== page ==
CT: How can technology facilitate this new kind of learning?
Wagner: That's what we need to explore moving forward. Thus far, the main role of technology in the classroom has been to stream content and to reinforce the professor at the front of the room as a transmitter of content. From my point of view, the really interesting and important applications of technology are not to improve the consumption of content, but rather to enable and empower the creation of content--that is a fundamental crossroads for technology moving forward.
CT: Do you have some examples of schools that are doing it right?
Wagner: One of my favorites at the college level is the Olin College of Engineering [MA]. Almost all courses are interdisciplinary, focused on answering open-ended questions, solving a real problem. They're almost all entirely hands-on project-based, as well as team-based. You can't even get into Olin College unless you succeed in a weekend where you have to show that you can work in a team.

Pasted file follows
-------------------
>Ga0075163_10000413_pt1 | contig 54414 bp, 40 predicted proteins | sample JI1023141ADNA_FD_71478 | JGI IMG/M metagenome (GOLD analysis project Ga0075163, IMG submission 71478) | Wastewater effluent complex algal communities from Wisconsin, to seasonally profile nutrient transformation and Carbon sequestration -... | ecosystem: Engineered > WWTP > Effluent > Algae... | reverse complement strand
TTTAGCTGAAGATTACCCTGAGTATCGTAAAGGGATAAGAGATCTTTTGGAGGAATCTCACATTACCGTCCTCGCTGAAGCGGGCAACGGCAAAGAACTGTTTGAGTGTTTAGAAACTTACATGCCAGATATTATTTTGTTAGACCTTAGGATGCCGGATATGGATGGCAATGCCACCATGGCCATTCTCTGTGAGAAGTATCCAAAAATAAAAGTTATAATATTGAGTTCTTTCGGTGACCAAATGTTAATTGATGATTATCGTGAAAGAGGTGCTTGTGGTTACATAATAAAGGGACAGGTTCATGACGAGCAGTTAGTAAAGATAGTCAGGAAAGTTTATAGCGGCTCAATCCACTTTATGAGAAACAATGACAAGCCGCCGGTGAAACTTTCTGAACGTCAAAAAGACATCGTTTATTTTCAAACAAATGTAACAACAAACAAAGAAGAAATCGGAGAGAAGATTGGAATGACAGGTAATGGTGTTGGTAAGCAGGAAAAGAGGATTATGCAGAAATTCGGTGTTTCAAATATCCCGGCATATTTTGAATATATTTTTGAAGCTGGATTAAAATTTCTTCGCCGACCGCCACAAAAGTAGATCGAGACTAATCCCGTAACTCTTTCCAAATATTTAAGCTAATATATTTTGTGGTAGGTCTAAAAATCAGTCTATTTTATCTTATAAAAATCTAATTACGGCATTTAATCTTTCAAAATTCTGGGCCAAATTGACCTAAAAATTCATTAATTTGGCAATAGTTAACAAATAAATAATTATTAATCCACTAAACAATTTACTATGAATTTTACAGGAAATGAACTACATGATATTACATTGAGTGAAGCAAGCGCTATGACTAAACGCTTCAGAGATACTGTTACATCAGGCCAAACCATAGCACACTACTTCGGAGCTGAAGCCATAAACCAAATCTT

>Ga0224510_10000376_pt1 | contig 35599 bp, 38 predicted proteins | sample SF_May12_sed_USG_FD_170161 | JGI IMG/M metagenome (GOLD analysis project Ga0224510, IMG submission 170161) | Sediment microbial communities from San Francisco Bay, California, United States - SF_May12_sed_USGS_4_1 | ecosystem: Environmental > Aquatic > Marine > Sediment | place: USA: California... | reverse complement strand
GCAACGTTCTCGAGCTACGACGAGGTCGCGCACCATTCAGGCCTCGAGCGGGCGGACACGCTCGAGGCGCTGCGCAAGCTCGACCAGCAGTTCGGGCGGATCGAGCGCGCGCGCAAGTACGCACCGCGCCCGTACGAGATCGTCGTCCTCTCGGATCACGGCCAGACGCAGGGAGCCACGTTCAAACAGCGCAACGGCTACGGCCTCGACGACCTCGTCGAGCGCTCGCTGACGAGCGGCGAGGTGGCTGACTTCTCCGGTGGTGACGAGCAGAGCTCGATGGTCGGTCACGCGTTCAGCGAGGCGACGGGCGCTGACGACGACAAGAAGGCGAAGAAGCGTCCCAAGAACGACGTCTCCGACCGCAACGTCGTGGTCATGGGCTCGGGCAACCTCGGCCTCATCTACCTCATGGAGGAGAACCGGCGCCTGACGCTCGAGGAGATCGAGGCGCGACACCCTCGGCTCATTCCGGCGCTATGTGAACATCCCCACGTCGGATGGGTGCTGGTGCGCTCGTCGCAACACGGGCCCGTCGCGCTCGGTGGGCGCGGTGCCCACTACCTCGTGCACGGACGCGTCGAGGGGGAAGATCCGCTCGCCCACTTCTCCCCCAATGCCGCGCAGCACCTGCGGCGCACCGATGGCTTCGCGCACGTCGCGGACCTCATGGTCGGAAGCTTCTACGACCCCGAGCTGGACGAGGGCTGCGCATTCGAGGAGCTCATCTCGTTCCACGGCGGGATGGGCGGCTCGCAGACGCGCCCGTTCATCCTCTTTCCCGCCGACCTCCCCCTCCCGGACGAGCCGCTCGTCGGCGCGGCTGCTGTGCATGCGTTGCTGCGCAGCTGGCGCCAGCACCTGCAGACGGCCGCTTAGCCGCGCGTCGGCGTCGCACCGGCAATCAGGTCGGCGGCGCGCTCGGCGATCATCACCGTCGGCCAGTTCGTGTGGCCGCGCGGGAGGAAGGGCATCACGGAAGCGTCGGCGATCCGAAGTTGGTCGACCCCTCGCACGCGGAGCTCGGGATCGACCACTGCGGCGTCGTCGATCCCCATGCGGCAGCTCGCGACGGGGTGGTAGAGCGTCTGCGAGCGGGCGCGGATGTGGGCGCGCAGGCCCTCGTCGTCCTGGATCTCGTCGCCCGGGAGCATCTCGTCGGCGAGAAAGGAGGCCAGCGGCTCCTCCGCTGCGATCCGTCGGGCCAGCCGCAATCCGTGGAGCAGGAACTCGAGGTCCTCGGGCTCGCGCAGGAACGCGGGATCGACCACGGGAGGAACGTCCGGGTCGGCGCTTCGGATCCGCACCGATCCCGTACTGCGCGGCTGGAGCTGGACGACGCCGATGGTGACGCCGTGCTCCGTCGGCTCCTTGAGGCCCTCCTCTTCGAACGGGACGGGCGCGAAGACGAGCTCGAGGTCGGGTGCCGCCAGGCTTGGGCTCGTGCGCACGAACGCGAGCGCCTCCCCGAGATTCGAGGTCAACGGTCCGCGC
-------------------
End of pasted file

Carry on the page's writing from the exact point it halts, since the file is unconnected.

On the West Coast, the d.school at the Institute of Design at Stanford University [CA] uses the same kind of approach: team-based, interdisciplinary, focus on answering tough questions, solving real problems. The MIT Media Lab is a third example, but at the graduate level. At the high school level, High Tech High in San Diego uses substantially the same approach.
In fact, while writing my book Creating Innovators, I discovered the schools that are most successful at developing the capacities of young people to be creative problem solvers are remarkably similar in their focus on an interdisciplinary project-based, team-based, problem-solving approach to learning. The primary focus in the classroom is not acquiring content knowledge. The focus in the classroom is answering a question or solving a problem for which content is needed and learned. Content is acquired on the way as opposed to being the ultimate aim of the class. This pattern of learning and teaching is fundamentally and radically different from what we see in 98 percent of all classrooms in America and around the world.